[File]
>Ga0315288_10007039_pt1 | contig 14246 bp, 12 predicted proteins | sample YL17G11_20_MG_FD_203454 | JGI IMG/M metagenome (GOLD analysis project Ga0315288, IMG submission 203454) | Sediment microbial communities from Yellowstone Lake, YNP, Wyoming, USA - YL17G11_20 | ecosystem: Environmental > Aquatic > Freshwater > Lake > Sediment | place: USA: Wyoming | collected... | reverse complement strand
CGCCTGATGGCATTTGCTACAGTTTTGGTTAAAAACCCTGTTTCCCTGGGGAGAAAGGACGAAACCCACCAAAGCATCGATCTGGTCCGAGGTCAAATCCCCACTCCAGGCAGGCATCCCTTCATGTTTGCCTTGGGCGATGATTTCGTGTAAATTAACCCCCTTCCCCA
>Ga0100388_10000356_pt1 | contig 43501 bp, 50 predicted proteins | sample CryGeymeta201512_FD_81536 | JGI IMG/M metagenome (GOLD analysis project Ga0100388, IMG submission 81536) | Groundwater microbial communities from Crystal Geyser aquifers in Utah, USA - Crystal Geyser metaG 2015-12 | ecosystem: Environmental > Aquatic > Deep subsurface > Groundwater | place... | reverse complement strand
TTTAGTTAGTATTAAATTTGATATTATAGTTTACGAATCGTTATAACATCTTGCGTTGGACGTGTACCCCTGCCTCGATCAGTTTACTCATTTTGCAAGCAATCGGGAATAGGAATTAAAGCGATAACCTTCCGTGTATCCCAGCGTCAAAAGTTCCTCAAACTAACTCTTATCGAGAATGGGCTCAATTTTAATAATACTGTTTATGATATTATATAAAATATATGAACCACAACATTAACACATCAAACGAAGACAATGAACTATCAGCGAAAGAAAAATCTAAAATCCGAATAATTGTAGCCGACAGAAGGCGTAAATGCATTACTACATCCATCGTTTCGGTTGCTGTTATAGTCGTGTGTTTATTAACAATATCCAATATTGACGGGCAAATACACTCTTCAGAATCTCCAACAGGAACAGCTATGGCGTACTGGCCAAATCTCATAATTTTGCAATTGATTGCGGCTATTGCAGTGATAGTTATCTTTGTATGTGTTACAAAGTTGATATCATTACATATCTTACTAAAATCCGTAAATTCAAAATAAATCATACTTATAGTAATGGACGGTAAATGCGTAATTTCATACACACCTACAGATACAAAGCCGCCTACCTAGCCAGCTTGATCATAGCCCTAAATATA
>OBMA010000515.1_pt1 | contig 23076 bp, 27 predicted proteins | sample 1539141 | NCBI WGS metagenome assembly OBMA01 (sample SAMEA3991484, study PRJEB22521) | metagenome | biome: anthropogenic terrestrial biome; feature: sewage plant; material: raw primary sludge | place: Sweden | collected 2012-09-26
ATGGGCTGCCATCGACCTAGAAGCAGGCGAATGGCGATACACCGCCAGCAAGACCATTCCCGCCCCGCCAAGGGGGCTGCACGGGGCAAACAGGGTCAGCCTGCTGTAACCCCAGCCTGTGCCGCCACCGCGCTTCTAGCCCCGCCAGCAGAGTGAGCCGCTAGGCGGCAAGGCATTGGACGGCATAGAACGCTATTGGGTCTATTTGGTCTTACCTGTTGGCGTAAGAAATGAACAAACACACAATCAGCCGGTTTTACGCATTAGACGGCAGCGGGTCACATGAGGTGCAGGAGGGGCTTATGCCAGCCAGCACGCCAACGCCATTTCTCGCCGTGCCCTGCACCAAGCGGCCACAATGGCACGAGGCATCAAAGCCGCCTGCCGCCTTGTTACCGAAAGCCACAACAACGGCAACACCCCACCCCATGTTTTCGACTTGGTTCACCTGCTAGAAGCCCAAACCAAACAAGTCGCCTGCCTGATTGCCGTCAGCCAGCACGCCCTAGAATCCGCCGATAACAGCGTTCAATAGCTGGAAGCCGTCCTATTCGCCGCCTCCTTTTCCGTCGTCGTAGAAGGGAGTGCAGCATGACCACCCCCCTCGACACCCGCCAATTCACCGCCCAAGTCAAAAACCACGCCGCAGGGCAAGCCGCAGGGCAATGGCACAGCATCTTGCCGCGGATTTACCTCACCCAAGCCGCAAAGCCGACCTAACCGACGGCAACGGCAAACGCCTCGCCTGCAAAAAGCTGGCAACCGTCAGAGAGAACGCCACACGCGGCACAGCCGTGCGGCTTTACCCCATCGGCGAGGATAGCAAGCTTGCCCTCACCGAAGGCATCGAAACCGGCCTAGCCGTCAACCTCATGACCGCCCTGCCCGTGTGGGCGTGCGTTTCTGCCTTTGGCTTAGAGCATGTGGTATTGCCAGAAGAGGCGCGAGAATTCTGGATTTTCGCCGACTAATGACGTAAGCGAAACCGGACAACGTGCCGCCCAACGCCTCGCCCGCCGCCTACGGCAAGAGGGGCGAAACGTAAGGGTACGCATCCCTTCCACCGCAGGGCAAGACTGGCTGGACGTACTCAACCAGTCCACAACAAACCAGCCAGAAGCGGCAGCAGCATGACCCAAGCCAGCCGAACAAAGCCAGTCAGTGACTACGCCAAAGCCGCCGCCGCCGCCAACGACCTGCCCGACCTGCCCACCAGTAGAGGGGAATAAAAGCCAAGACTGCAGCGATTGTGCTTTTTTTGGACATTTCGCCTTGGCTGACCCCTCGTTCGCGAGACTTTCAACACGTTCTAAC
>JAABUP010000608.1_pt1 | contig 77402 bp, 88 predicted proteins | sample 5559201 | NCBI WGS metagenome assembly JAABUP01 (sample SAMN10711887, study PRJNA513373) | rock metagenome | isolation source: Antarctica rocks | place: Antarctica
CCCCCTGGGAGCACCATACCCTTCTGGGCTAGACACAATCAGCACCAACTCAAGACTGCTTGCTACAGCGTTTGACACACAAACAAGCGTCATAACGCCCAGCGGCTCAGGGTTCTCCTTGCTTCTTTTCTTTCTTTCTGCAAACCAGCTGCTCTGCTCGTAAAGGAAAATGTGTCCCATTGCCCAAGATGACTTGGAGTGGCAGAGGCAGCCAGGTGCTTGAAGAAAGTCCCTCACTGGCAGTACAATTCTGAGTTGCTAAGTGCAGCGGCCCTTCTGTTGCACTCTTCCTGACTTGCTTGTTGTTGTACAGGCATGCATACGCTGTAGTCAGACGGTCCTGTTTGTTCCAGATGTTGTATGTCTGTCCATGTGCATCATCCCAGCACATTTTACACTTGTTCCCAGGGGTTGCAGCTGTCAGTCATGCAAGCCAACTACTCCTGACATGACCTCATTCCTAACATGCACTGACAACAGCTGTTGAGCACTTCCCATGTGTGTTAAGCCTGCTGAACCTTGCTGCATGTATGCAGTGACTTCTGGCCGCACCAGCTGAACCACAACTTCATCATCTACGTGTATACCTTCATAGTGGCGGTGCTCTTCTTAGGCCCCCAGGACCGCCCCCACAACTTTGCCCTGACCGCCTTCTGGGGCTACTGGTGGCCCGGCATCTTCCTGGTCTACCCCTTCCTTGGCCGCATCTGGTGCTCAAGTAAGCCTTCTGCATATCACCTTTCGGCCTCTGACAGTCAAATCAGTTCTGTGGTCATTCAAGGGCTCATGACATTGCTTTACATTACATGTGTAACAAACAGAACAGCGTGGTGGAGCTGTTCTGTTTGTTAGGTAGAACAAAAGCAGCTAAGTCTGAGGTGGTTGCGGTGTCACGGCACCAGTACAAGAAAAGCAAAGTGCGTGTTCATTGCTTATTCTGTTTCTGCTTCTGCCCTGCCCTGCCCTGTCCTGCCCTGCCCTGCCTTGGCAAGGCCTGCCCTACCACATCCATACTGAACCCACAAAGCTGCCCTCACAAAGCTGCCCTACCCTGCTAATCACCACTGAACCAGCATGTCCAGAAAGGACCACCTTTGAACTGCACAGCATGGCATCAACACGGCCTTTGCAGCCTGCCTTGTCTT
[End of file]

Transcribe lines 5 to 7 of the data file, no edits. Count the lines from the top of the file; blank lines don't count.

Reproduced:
>OBMA010000515.1_pt1 | contig 23076 bp, 27 predicted proteins | sample 1539141 | NCBI WGS metagenome assembly OBMA01 (sample SAMEA3991484, study PRJEB22521) | metagenome | biome: anthropogenic terrestrial biome; feature: sewage plant; material: raw primary sludge | place: Sweden | collected 2012-09-26
ATGGGCTGCCATCGACCTAGAAGCAGGCGAATGGCGATACACCGCCAGCAAGACCATTCCCGCCCCGCCAAGGGGGCTGCACGGGGCAAACAGGGTCAGCCTGCTGTAACCCCAGCCTGTGCCGCCACCGCGCTTCTAGCCCCGCCAGCAGAGTGAGCCGCTAGGCGGCAAGGCATTGGACGGCATAGAACGCTATTGGGTCTATTTGGTCTTACCTGTTGGCGTAAGAAATGAACAAACACACAATCAGCCGGTTTTACGCATTAGACGGCAGCGGGTCACATGAGGTGCAGGAGGGGCTTATGCCAGCCAGCACGCCAACGCCATTTCTCGCCGTGCCCTGCACCAAGCGGCCACAATGGCACGAGGCATCAAAGCCGCCTGCCGCCTTGTTACCGAAAGCCACAACAACGGCAACACCCCACCCCATGTTTTCGACTTGGTTCACCTGCTAGAAGCCCAAACCAAACAAGTCGCCTGCCTGATTGCCGTCAGCCAGCACGCCCTAGAATCCGCCGATAACAGCGTTCAATAGCTGGAAGCCGTCCTATTCGCCGCCTCCTTTTCCGTCGTCGTAGAAGGGAGTGCAGCATGACCACCCCCCTCGACACCCGCCAATTCACCGCCCAAGTCAAAAACCACGCCGCAGGGCAAGCCGCAGGGCAATGGCACAGCATCTTGCCGCGGATTTACCTCACCCAAGCCGCAAAGCCGACCTAACCGACGGCAACGGCAAACGCCTCGCCTGCAAAAAGCTGGCAACCGTCAGAGAGAACGCCACACGCGGCACAGCCGTGCGGCTTTACCCCATCGGCGAGGATAGCAAGCTTGCCCTCACCGAAGGCATCGAAACCGGCCTAGCCGTCAACCTCATGACCGCCCTGCCCGTGTGGGCGTGCGTTTCTGCCTTTGGCTTAGAGCATGTGGTATTGCCAGAAGAGGCGCGAGAATTCTGGATTTTCGCCGACTAATGACGTAAGCGAAACCGGACAACGTGCCGCCCAACGCCTCGCCCGCCGCCTACGGCAAGAGGGGCGAAACGTAAGGGTACGCATCCCTTCCACCGCAGGGCAAGACTGGCTGGACGTACTCAACCAGTCCACAACAAACCAGCCAGAAGCGGCAGCAGCATGACCCAAGCCAGCCGAACAAAGCCAGTCAGTGACTACGCCAAAGCCGCCGCCGCCGCCAACGACCTGCCCGACCTGCCCACCAGTAGAGGGGAATAAAAGCCAAGACTGCAGCGATTGTGCTTTTTTTGGACATTTCGCCTTGGCTGACCCCTCGTTCGCGAGACTTTCAACACGTTCTAAC
>JAABUP010000608.1_pt1 | contig 77402 bp, 88 predicted proteins | sample 5559201 | NCBI WGS metagenome assembly JAABUP01 (sample SAMN10711887, study PRJNA513373) | rock metagenome | isolation source: Antarctica rocks | place: Antarctica